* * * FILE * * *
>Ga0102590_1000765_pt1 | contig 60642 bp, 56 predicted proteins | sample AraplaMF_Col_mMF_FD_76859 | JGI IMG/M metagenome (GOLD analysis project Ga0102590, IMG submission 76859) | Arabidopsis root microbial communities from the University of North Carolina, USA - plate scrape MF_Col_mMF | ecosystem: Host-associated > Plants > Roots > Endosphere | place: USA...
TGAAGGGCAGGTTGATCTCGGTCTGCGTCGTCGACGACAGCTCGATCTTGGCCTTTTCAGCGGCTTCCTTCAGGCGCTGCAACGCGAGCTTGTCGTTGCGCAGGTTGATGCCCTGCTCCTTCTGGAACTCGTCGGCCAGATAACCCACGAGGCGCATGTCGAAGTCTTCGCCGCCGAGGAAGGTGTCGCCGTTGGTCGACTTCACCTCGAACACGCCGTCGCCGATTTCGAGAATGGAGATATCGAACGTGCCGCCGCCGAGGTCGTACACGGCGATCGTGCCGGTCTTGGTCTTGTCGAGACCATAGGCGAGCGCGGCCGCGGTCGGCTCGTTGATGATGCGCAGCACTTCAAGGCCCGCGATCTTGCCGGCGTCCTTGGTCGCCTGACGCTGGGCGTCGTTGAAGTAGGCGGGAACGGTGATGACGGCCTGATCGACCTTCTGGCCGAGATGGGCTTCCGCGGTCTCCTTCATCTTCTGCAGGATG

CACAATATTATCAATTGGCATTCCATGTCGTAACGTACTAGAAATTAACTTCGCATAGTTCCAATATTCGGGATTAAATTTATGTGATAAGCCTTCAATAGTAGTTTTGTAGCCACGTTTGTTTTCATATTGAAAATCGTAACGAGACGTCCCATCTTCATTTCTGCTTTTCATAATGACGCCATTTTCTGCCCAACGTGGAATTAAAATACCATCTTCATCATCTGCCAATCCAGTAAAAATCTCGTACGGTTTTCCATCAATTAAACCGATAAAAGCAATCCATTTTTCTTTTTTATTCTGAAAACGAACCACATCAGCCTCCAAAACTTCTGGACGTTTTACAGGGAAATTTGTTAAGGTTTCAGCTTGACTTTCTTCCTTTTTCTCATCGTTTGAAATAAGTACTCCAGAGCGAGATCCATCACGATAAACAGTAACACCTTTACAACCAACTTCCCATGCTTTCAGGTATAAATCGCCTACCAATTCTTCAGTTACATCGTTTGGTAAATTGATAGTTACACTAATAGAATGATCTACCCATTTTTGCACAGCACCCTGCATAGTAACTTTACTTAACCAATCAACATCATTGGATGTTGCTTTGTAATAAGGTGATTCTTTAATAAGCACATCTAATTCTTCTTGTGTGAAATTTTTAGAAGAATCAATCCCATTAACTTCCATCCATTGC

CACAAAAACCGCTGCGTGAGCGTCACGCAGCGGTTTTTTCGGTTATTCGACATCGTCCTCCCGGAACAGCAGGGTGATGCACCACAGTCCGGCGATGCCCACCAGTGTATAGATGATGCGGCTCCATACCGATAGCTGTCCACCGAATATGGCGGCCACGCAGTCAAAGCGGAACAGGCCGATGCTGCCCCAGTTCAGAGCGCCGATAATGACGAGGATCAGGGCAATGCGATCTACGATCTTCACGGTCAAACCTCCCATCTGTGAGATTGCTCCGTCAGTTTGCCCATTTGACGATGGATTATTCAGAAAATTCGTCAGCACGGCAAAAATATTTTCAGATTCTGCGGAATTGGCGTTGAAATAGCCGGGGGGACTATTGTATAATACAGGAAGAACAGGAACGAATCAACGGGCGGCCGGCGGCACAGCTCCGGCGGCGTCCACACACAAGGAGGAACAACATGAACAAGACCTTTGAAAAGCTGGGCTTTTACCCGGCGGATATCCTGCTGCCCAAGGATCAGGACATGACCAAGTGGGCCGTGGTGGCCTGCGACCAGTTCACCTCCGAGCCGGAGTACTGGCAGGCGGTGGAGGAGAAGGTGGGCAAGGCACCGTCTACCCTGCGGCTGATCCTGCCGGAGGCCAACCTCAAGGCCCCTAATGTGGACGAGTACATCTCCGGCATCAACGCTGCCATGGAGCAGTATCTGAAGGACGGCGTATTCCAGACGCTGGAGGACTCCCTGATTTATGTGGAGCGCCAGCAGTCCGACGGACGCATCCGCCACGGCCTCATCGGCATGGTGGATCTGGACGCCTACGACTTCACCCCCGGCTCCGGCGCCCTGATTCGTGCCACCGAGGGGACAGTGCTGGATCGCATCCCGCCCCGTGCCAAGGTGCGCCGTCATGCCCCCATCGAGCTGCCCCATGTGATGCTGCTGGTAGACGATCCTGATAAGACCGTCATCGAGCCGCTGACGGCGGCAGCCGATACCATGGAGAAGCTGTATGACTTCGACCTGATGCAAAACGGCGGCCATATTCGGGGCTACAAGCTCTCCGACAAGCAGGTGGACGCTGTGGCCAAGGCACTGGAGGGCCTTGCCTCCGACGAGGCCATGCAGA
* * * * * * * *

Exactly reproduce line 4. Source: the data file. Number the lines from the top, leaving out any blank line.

CACAAAAACCGCTGCGTGAGCGTCACGCAGCGGTTTTTTCGGTTATTCGACATCGTCCTCCCGGAACAGCAGGGTGATGCACCACAGTCCGGCGATGCCCACCAGTGTATAGATGATGCGGCTCCATACCGATAGCTGTCCACCGAATATGGCGGCCACGCAGTCAAAGCGGAACAGGCCGATGCTGCCCCAGTTCAGAGCGCCGATAATGACGAGGATCAGGGCAATGCGATCTACGATCTTCACGGTCAAACCTCCCATCTGTGAGATTGCTCCGTCAGTTTGCCCATTTGACGATGGATTATTCAGAAAATTCGTCAGCACGGCAAAAATATTTTCAGATTCTGCGGAATTGGCGTTGAAATAGCCGGGGGGACTATTGTATAATACAGGAAGAACAGGAACGAATCAACGGGCGGCCGGCGGCACAGCTCCGGCGGCGTCCACACACAAGGAGGAACAACATGAACAAGACCTTTGAAAAGCTGGGCTTTTACCCGGCGGATATCCTGCTGCCCAAGGATCAGGACATGACCAAGTGGGCCGTGGTGGCCTGCGACCAGTTCACCTCCGAGCCGGAGTACTGGCAGGCGGTGGAGGAGAAGGTGGGCAAGGCACCGTCTACCCTGCGGCTGATCCTGCCGGAGGCCAACCTCAAGGCCCCTAATGTGGACGAGTACATCTCCGGCATCAACGCTGCCATGGAGCAGTATCTGAAGGACGGCGTATTCCAGACGCTGGAGGACTCCCTGATTTATGTGGAGCGCCAGCAGTCCGACGGACGCATCCGCCACGGCCTCATCGGCATGGTGGATCTGGACGCCTACGACTTCACCCCCGGCTCCGGCGCCCTGATTCGTGCCACCGAGGGGACAGTGCTGGATCGCATCCCGCCCCGTGCCAAGGTGCGCCGTCATGCCCCCATCGAGCTGCCCCATGTGATGCTGCTGGTAGACGATCCTGATAAGACCGTCATCGAGCCGCTGACGGCGGCAGCCGATACCATGGAGAAGCTGTATGACTTCGACCTGATGCAAAACGGCGGCCATATTCGGGGCTACAAGCTCTCCGACAAGCAGGTGGACGCTGTGGCCAAGGCACTGGAGGGCCTTGCCTCCGACGAGGCCATGCAGA